Floaters and Flashing Lights in the Field of Vision

Floaters and Flashing Lights in the Field of Vision
Floaters and Flashing
Lights in the Field of Vision
Patient Information Leaflet
Ophthalmic Day Surgical Unit
01253 957420
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Floaters and Flashing Lights
in the Field of Vision
What are floaters?
Floaters are like “cobwebs” or specks that float
about in your field of vision. They are small, dark,
shadowy shapes that can look like spots, threadlike strands, or squiggly lines. They seem to move
as your eyes move, and usually drift a little bit.
Floaters occur when the vitreous slowly shrinks
(Vitreous = a gel-like substance that fills the
back part of the eye). As the vitreous shrinks, it
becomes somewhat stringy, and the strands can
cast tiny shadows on the retina. These appear as
‘‘floaters’’.
In most cases, floaters are part of the natural
ageing process and do not signify anything
serious. They can be annoying at first, but
eventually tend to “settle” at the bottom of the
eye. They become less noticeable with time, but
do not go away completely. They can become
apparent when looking at something like a plain
wall or the sky.
What are flashing lights?
Sometimes the vitreous, suddenly pulls away
from the retina (Retina = the sensitive layer at the
back of the eye). This causes many new floaters to
appear suddenly, often accompanied by flashes of
light. The flashes may appear like a sudden flash
of a camera or a momentary arc of light. They
occur because of the vitreous tugging or rubbing
on the retina.
What is vitreous detachment?
When the vitreous-gel filling the back of the eye
separates from the light sensitive layer called the
retina, it is called a ‘‘vitreous detachment’’. In most
cases this is not sight-threatening and requires
no treatment. However, a sudden increase in
floaters, or new floaters, possibly accompanied by
light flashes or loss of side vision, could indicate a
retinal tear or retinal detachment.
A retinal detachment occurs when any part of
the retina, is lifted away from its normal position
on the back wall of the eye. A retinal detachment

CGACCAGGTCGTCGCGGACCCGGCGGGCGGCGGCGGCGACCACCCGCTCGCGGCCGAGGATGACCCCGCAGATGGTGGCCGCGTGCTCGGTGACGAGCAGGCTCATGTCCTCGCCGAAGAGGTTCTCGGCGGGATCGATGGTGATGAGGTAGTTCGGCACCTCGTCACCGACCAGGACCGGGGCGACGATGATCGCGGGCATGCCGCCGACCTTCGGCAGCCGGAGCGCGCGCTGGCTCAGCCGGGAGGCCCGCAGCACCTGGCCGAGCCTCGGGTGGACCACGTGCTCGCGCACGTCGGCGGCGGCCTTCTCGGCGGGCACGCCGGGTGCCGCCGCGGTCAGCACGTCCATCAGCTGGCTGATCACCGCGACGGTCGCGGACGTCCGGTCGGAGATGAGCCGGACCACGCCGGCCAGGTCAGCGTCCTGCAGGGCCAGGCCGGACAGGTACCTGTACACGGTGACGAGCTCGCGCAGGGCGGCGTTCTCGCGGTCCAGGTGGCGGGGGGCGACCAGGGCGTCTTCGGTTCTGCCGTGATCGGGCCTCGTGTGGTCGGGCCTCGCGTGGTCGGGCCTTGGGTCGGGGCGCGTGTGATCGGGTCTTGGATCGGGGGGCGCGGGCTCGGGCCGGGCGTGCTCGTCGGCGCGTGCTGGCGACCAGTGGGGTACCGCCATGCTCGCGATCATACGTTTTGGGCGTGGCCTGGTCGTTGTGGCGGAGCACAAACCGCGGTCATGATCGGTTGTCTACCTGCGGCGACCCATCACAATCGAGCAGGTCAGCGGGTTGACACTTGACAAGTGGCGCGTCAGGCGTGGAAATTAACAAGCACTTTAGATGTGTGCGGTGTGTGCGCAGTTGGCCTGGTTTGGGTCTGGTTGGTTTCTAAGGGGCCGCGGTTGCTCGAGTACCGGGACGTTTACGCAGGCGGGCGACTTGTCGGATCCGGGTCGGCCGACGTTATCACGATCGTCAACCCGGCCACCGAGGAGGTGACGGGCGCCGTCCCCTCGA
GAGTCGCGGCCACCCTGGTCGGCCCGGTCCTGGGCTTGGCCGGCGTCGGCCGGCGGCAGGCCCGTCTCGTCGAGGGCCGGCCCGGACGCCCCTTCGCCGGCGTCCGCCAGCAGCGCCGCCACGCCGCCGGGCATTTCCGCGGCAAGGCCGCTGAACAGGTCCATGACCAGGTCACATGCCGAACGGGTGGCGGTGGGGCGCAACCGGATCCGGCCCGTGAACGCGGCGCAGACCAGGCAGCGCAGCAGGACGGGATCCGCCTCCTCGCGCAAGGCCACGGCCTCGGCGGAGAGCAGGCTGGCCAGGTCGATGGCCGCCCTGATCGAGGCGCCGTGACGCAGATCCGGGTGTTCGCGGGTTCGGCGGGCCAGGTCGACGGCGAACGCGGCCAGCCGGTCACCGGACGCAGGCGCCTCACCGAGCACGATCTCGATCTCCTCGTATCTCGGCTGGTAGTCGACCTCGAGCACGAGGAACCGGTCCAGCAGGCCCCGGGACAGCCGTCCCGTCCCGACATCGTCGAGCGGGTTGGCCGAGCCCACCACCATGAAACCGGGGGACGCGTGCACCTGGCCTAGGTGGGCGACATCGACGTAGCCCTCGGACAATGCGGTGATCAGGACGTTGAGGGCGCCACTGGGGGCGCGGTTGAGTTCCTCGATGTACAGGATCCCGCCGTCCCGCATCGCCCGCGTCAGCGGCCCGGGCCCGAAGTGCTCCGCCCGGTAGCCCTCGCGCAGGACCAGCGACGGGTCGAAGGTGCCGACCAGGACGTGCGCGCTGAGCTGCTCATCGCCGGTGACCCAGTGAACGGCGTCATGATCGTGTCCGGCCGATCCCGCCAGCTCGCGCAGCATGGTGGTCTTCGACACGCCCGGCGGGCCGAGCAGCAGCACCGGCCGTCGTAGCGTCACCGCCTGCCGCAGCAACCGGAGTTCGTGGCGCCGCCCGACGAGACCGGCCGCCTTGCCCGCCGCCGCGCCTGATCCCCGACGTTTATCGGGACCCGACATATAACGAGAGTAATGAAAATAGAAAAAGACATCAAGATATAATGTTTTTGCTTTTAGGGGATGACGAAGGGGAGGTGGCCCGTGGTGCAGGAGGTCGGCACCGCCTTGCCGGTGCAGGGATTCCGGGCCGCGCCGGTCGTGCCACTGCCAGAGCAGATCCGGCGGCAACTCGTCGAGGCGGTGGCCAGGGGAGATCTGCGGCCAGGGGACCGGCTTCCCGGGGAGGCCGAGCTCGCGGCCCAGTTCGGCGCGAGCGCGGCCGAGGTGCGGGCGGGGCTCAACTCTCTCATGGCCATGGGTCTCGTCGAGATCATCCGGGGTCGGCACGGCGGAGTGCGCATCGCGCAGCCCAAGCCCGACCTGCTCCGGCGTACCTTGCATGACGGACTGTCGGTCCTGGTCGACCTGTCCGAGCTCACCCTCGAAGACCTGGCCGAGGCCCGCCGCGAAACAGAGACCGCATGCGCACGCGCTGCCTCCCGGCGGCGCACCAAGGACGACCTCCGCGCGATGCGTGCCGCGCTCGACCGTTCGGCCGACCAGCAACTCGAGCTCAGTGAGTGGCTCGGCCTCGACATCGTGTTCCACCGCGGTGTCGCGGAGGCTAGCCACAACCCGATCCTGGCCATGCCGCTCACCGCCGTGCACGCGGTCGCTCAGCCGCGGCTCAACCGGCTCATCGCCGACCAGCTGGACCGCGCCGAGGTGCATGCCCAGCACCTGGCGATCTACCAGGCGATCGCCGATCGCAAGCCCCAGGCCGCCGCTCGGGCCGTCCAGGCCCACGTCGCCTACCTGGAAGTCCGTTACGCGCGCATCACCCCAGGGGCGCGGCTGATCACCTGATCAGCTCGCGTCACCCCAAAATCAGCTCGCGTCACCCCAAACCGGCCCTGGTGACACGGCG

is a serious condition and should be considered
an emergency. If left untreated, it can lead to
permanent visual impairment or even blindness.
Vitreous the gel filling the
back part of the eye
Retina the sensitive layer at
the back of the eye
1. Sudden increase in floaters or new floaters accompanied by
2. Flashing lights and/or
3. Curtains across the vision or loss of side vision,
Please contact your Doctor/Optician as soon
as possible, who will refer you to the eye
department urgently.
If out of hours you are strongly advised to
attend your local Accident and Emergency
department.
Useful contact details
Opthalmic Day Surgical Unit
01253 957420
Hospital Switchboard: 01253 300000
Patient Relations Department
The Patient Relations Department offer impartial advice and deal with
any concerns or complaints the Trust receives. You can contact them via:
Tel: 01253 955589
email: patient.relations@bfwh.nhs.uk
You can also write to us at:
Patient Relations Department, Blackpool Victoria Hospital,
Whinney Heys Road, Blackpool FY3 8NR
Further information is available on our website: www.bfwh.nhs.uk
References
This leaflet is evidence based wherever the appropriate evidence
is available, and represents an accumulation of expert opinion and
professional interpretation.
Details of the references used in writing this leaflet are available on request from:
Procedural Document and Leaflet Coordinator 01253 953397
Approved by:
Date of Publication:
Reference No:
Author:
Review Date:
Eye Clinic
16.01.2012
BFWH91 - PL/252v1
Mr Shreyas Raj
01.02.2015
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